Although the recently published Financial Conduct Authority business plan does not contain any specific policy proposals, it does set the direction of travel that the regulator will take over the coming year.
Above all, it shows that the FCA has been listening to our industry. Encouragingly, many of the proposed areas of focus reflect recommendations and representations Pimfa has made to them on our industry’s behalf, particularly on issues we raised in our papers on the Future of Supervision and Regulation.
Effective oversight has been a major issue for us and the introduction of a more robust gateway for new businesses indicates a commitment to looking at companies more holistically, ensuring that, once authorised, they are not allowed to introduce harm into the market by the requirement for higher standards and more intensive interrogation of business models at the point of authorisation.
Post-authorisation, the FCA has committed to the introduction of regulatory nurseries to ensure that businesses remain compliant, enabling the regulator to identify potential harm much earlier on.
Better use of data was a key point of our Future of Supervision paper in early 2020 and part of the FCA’s proposed approach to improve the standard of supervision is to make better use of data and, in particular, that data that it already gathers from firms.
We expect the FCA’s data strategy to begin to show itself over the coming 12 months and this should manifest itself in the FCA being able to identify harm quicker, increasingly making data-collection systems more automated and building market intelligence in a way that has so far been difficult to achieve. We will input at regular intervals as these systems emerge.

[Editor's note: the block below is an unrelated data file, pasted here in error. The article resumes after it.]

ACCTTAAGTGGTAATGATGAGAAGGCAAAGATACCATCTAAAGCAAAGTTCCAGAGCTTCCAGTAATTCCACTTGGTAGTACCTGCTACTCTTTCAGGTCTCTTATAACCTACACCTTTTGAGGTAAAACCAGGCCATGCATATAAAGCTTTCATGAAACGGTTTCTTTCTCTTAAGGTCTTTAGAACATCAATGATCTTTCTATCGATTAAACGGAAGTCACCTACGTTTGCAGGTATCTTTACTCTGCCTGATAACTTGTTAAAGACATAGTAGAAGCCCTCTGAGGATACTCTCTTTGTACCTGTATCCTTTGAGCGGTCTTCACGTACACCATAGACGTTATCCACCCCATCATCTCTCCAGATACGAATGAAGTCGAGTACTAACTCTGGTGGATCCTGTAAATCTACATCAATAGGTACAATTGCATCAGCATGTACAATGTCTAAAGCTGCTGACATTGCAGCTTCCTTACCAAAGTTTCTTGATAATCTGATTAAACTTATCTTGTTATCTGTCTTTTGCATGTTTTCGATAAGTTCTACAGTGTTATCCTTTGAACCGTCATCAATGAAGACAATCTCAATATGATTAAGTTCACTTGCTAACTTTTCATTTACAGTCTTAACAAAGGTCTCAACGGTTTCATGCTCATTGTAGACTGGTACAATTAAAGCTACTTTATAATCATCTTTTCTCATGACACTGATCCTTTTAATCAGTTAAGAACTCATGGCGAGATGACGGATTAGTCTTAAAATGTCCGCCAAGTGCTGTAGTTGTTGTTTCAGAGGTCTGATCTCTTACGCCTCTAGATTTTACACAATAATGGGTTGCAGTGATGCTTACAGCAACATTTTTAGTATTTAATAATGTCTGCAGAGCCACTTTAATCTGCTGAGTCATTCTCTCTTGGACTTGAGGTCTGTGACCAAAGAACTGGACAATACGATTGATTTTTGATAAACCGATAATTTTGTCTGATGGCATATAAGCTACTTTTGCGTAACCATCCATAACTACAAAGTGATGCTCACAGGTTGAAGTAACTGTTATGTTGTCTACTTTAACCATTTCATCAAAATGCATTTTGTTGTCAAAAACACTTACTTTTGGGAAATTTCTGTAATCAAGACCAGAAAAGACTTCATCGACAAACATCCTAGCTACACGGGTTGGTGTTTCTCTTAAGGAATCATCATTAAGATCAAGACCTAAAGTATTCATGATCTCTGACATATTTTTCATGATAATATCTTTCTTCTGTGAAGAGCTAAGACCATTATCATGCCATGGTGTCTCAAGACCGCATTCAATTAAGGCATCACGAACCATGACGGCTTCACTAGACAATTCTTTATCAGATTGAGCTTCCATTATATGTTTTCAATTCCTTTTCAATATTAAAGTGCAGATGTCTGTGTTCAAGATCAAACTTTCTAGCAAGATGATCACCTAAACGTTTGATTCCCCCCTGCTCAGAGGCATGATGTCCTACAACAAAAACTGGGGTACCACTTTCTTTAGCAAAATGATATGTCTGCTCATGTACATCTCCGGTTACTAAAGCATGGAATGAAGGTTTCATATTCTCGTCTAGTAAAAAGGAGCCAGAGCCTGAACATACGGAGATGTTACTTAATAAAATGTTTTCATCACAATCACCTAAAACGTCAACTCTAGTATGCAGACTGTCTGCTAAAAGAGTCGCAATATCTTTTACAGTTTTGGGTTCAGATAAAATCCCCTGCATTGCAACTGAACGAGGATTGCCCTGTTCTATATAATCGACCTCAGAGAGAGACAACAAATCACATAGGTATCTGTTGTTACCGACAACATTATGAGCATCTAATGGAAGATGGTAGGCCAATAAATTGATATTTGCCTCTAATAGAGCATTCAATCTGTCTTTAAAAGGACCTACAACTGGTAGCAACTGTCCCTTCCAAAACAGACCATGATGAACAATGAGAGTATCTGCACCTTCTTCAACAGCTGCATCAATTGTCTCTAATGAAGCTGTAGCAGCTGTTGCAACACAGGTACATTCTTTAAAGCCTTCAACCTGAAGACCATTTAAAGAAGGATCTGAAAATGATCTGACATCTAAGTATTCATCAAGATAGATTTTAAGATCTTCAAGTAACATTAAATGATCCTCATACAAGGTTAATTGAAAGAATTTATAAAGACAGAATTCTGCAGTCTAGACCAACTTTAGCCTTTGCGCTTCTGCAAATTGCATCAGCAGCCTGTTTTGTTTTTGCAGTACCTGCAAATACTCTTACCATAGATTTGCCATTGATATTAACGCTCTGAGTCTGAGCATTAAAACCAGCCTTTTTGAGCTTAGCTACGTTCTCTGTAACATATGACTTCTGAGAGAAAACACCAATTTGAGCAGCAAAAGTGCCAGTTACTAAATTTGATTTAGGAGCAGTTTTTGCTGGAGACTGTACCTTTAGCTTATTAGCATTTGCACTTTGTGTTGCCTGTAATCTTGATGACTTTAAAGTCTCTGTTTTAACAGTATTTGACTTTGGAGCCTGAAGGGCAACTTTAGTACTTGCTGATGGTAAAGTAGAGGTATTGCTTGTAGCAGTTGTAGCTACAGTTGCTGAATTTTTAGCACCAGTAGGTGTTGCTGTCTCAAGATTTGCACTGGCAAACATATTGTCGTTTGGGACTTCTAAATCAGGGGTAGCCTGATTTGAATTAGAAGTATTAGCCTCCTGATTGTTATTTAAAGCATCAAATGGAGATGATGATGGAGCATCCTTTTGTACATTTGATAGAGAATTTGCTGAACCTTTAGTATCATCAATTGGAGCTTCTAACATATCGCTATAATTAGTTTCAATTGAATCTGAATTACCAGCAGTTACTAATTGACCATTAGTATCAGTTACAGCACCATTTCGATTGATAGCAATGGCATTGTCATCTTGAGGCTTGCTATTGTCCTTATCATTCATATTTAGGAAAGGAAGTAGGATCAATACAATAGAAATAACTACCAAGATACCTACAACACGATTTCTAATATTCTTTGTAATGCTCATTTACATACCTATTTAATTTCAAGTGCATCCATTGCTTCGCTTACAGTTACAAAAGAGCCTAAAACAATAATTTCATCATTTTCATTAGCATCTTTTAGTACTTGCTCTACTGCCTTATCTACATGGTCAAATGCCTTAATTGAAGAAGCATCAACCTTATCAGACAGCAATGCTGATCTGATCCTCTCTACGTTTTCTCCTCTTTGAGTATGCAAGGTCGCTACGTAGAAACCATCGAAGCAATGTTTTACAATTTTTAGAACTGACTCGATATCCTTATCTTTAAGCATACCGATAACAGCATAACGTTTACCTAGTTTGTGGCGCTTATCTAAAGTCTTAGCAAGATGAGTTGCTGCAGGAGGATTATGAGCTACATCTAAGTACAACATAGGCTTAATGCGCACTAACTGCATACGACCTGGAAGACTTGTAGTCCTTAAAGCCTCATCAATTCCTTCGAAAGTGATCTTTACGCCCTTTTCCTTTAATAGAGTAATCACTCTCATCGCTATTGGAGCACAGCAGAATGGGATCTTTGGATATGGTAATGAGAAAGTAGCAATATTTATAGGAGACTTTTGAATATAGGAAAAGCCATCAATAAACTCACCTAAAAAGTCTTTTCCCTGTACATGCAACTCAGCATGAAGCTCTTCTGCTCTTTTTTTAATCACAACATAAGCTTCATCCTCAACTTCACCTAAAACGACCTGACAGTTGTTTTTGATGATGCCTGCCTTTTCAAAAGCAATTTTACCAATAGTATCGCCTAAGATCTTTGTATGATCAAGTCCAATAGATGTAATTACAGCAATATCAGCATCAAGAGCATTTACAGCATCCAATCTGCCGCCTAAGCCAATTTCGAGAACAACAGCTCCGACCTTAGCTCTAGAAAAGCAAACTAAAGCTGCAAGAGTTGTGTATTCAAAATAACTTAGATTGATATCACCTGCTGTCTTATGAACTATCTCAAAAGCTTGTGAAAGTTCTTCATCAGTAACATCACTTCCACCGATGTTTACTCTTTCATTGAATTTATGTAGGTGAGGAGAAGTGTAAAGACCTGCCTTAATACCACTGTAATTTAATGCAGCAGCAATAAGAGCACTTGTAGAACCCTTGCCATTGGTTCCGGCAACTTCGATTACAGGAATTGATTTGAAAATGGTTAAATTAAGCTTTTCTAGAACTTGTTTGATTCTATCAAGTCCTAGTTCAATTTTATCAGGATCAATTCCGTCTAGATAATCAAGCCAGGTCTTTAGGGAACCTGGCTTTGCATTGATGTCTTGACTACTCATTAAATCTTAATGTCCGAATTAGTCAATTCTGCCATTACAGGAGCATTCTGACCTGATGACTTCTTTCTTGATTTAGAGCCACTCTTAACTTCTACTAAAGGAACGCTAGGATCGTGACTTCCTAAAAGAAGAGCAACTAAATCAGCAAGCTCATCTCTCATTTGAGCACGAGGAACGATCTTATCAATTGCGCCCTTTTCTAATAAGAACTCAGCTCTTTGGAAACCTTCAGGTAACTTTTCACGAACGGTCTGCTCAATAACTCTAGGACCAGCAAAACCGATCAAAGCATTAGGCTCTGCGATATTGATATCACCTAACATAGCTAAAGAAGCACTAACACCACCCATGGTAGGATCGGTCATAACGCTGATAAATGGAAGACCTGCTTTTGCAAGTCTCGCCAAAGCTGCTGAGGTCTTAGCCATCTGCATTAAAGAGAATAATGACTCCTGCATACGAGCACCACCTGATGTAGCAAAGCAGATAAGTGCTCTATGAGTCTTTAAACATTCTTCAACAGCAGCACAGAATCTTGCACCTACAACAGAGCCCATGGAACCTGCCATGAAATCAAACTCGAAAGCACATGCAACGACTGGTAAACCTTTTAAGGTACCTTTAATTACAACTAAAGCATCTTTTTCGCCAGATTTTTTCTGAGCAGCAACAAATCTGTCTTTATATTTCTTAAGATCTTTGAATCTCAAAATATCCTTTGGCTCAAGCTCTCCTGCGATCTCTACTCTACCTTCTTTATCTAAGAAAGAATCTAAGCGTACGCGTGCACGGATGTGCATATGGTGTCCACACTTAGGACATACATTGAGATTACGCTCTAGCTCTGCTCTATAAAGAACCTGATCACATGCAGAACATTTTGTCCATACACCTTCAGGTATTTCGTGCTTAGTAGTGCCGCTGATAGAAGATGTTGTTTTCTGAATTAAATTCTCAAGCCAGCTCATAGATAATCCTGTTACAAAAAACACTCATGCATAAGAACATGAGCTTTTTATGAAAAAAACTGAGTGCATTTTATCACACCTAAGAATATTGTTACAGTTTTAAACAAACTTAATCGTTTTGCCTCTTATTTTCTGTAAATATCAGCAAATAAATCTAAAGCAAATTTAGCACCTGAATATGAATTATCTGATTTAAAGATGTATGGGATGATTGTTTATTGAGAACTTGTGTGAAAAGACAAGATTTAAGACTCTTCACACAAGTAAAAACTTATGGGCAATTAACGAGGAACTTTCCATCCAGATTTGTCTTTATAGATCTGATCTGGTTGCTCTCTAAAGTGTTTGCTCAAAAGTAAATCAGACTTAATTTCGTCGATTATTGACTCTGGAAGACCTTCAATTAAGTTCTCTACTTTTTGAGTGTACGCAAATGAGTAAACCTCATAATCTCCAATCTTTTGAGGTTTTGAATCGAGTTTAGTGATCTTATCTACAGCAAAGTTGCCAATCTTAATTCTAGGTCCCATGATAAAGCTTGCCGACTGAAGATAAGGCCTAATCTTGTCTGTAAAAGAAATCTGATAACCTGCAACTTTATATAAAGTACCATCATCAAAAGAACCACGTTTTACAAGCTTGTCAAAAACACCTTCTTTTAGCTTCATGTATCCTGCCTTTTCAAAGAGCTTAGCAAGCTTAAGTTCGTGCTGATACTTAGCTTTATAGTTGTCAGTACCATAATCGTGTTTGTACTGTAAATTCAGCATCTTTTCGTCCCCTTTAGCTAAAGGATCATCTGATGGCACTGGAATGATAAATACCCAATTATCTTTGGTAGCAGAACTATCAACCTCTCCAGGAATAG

We believe that the regulatory perimeter needs redefining. In our work supporting the Gloster review, as well as broader work around the Financial Services Compensation Scheme, we have consistently argued that, while there is scope for the FCA and government to look at extending their influence beyond the current perimeters, the regulator nevertheless needs to be emboldened to act in instances where consumer harm is occurring outside of the perimeter.
To this end, it is very welcome that the FCA has committed to better use of data in identifying harm that exists outside of the perimeter, closing legislative loopholes and gaps that allow businesses to operate outside of the perimeter and working collaboratively with other stakeholders to prevent harm from crystallising outside of it.
Anger at the damaging level of FSCS levies also appears to be addressed. The FCA is currently reviewing its compensation policy framework and has committed to reporting on this within the next 12 months.
It is currently unclear whether or not this will take the form of a wider consultation or policy announcement; however, we are encouraged that many of the proposals that we have set out to the FCA, on the FSCS in particular, appear to be reflected in their business plan.